• Geriatric Use: Two thousand thirty-four (2034) patients 65 years and older, and 345 patients 75 years and older were exposed to INVOKANA™ in nine clinical studies of INVOKANA™. Patients 65 years and older had a higher incidence of adverse reactions related to reduced intravascular volume with INVOKANA™ (such as hypotension, postural dizziness, orthostatic hypotension, syncope, and dehydration), particularly with the 300-mg daily dose, compared to younger patients; more prominent increase in the incidence was seen in patients who were ≥75 years of age. Smaller reductions in HbA1C with INVOKANA™ relative to placebo were seen in older (65 years and older; -0.61% with INVOKANA™ 100 mg and -0.74% with INVOKANA™ 300 mg relative to placebo) compared to younger patients (-0.72% with INVOKANA™ 100 mg and -0.87% with INVOKANA™ 300 mg relative to placebo).

  • Renal Impairment: The efficacy and safety of INVOKANA™ were evaluated in a study that included patients with moderate renal impairment (eGFR 30 to < 50 mL/min/1.73 m2). These patients had less overall glycemic efficacy and had a higher occurrence of adverse reactions related to reduced intravascular volume, renal-related adverse reactions, and decreases in eGFR compared to patients with mild renal impairment or normal renal function (eGFR ≥ 60 mL/min/1.73 m2); patients treated with INVOKANA™ 300 mg were more likely to experience increases in potassium.

The efficacy and safety of INVOKANA™ have not been established in patients with severe renal impairment (eGFR < 30 mL/min/ 1.73 m2), with end-stage renal disease (ESRD), or receiving dialysis. INVOKANA™ is not expected to be effective in these patient populations.

  • Hepatic Impairment: No dosage adjustment is necessary in patients with mild or moderate hepatic impairment. The use of INVOKANA™ has not been studied in patients with severe hepatic impairment and it is therefore not recommended.


  • There were no reports of overdose during the clinical development program of INVOKANA™ (canagliflozin).

In the event of an overdose, contact the Poison Control Center. It is also reasonable to employ the usual supportive measures, eg, remove unabsorbed material from the gastrointestinal tract, employ clinical monitoring, and institute supportive treatment as dictated by the patient’s clinical status. Canagliflozin was negligibly removed during a 4-hour hemodialysis session. Canagliflozin is not expected to be dialyzable by peritoneal dialysis.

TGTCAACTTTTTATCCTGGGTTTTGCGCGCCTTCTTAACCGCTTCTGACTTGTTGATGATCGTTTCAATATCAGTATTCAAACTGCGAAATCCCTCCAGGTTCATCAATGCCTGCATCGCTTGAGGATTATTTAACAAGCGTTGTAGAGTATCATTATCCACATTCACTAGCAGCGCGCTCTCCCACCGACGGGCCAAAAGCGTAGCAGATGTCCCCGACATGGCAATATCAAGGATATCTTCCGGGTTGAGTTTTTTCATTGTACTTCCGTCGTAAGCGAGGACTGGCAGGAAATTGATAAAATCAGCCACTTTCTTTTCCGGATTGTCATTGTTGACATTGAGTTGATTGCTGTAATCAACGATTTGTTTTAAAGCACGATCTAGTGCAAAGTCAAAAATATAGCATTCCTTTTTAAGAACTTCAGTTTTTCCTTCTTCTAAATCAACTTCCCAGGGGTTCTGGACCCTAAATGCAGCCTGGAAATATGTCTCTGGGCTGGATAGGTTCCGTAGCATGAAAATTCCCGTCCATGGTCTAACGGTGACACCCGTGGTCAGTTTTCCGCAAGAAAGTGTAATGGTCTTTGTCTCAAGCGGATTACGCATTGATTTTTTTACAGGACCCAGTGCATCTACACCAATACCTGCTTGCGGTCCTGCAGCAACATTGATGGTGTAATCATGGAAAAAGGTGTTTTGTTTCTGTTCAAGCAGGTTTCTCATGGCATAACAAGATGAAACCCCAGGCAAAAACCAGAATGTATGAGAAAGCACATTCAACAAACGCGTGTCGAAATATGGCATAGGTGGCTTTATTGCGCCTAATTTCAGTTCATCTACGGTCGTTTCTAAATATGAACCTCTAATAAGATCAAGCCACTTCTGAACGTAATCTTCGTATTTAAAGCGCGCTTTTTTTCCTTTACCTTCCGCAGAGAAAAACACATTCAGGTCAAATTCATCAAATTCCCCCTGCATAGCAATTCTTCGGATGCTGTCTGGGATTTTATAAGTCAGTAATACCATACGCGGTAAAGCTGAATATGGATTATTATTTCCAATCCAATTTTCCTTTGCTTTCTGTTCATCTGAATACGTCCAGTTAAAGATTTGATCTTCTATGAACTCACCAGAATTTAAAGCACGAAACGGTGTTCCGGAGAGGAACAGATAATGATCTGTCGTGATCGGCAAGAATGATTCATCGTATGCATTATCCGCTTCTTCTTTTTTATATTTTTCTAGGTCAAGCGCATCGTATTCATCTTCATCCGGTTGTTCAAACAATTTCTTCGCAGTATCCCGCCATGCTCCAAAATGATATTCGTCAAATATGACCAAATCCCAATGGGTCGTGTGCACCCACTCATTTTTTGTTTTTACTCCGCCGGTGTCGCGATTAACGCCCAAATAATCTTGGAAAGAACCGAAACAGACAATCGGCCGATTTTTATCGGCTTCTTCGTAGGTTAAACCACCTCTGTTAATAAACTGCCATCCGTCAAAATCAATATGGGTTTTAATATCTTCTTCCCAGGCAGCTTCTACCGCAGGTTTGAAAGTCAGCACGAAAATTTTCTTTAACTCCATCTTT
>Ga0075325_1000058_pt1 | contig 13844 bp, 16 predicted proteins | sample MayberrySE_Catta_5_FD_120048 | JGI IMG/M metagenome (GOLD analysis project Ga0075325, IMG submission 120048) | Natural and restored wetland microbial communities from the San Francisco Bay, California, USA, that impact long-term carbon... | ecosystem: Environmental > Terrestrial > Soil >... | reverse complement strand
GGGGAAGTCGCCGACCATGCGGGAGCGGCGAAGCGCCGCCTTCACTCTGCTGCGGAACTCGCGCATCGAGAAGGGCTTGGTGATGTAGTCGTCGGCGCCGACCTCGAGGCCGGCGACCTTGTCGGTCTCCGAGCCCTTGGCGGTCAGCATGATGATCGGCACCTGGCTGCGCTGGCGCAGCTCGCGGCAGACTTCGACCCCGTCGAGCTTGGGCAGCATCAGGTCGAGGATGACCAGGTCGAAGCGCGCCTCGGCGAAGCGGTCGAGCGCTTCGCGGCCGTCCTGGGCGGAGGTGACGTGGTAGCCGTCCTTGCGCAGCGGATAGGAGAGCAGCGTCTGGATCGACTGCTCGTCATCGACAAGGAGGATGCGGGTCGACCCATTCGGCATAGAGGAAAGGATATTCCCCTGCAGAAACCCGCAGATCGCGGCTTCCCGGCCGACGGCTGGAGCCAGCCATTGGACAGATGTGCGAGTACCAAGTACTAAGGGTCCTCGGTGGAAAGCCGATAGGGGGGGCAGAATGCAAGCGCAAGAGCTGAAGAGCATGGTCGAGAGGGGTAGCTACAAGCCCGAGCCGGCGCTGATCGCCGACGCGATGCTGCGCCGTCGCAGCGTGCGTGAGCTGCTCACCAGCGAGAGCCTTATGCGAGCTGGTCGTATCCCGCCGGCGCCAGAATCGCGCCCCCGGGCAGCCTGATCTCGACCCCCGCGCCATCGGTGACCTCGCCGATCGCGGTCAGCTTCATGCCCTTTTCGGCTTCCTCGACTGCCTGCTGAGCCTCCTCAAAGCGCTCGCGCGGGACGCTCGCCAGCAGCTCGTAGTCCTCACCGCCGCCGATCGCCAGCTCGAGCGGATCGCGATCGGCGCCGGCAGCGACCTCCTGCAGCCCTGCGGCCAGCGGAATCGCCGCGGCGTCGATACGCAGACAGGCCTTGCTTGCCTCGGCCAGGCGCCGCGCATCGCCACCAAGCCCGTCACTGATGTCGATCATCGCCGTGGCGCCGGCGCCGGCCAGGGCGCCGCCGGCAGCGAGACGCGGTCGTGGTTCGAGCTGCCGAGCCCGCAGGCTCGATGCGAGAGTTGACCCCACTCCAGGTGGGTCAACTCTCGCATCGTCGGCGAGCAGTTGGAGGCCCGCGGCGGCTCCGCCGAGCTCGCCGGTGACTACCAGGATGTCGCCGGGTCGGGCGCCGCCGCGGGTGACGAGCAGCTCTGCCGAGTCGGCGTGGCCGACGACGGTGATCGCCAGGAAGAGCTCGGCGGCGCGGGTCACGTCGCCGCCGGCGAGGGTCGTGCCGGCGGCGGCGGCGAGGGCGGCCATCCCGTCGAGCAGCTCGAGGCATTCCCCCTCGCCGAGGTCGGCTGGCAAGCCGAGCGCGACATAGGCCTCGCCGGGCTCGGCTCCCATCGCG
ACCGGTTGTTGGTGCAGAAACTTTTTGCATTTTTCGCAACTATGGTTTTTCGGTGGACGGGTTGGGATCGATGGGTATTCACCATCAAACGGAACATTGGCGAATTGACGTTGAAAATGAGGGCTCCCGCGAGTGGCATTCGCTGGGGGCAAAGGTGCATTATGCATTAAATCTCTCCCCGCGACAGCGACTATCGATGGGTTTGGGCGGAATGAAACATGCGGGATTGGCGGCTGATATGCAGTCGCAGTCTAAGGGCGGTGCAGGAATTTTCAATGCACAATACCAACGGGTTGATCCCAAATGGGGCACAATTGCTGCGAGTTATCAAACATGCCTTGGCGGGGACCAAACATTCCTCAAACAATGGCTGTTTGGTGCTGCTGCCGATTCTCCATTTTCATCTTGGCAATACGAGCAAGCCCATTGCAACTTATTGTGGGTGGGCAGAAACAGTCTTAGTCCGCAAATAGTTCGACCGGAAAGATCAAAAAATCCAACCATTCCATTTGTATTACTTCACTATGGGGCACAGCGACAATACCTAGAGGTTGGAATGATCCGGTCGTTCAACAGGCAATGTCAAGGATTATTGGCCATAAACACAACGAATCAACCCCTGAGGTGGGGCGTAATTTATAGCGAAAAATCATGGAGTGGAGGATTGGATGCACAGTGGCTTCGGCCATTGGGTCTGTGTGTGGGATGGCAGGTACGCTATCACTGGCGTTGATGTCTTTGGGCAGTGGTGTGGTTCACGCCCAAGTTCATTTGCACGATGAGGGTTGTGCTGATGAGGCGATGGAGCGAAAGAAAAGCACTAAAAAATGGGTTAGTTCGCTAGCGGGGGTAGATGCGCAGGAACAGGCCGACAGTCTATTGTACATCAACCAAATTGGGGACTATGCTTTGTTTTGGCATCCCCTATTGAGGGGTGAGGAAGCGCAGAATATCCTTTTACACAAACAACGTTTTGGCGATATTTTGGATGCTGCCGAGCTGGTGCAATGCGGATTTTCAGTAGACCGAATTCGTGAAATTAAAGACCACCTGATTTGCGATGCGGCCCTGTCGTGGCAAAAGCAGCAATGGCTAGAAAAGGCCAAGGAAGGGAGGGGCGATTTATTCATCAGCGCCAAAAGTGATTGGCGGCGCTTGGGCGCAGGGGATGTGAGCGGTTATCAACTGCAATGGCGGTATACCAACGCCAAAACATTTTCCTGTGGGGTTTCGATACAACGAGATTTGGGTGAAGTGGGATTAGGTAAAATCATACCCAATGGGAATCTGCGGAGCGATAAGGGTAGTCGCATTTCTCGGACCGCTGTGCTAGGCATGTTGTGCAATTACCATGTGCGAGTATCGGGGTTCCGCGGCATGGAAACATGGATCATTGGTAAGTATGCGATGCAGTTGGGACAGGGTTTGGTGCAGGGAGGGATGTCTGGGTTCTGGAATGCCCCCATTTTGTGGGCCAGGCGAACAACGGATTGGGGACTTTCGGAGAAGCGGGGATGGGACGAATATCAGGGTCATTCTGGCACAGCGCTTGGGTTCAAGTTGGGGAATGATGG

• The most common (≥5%) adverse reactions were female genital mycotic infections, urinary tract infections, and increased urination. Adverse reactions in ≥2% of patients were male genital mycotic infections, vulvovaginal pruritus, thirst, nausea, and constipation.

K02CAN13149 Please see full Prescribing Information and Medication Guide.


  • Centers for Disease Control and Prevention. National diabetes fact sheet, 2011. www.cdc.gov/diabetes/pubs/pdf/ndfs_2011.pdf . Accessed May 3, 2013.
  • American Diabetes Association. Diagnosis and classification of diabetes mellitus. Diabetes Care. 2013;36(suppl 1):S67-S74.
  • DeFronzo RA. Banting lecture. From the triumvirate to the ominous octet: a new paradigm for the treatment of type 2 diabetes mellitus. Diabetes. 2009;58(4):773-795.
  • Neumiller JJ, White JR Jr, Campbell RK. Sodium-glucose co-transport inhibitors: progress and therapeutic potential in type 2 diabetes mellitus. Drugs. 2010;70(4):377-385.
  • Jabbour SA, Goldstein BJ. Sodium glucose co-transporter 2 inhibitors: blocking renal tubular reabsorption of glucose to improve glycaemic control in patients with diabetes. Int J Clin Pract. 2008;62(8):1279-1284.
  • INVOKANA™ [prescribing information]. Titusville, NJ: Janssen Pharmaceuticals, Inc.; March 2013.

Canagliflozin is licensed from Mitsubishi Tanabe Pharma Corporation.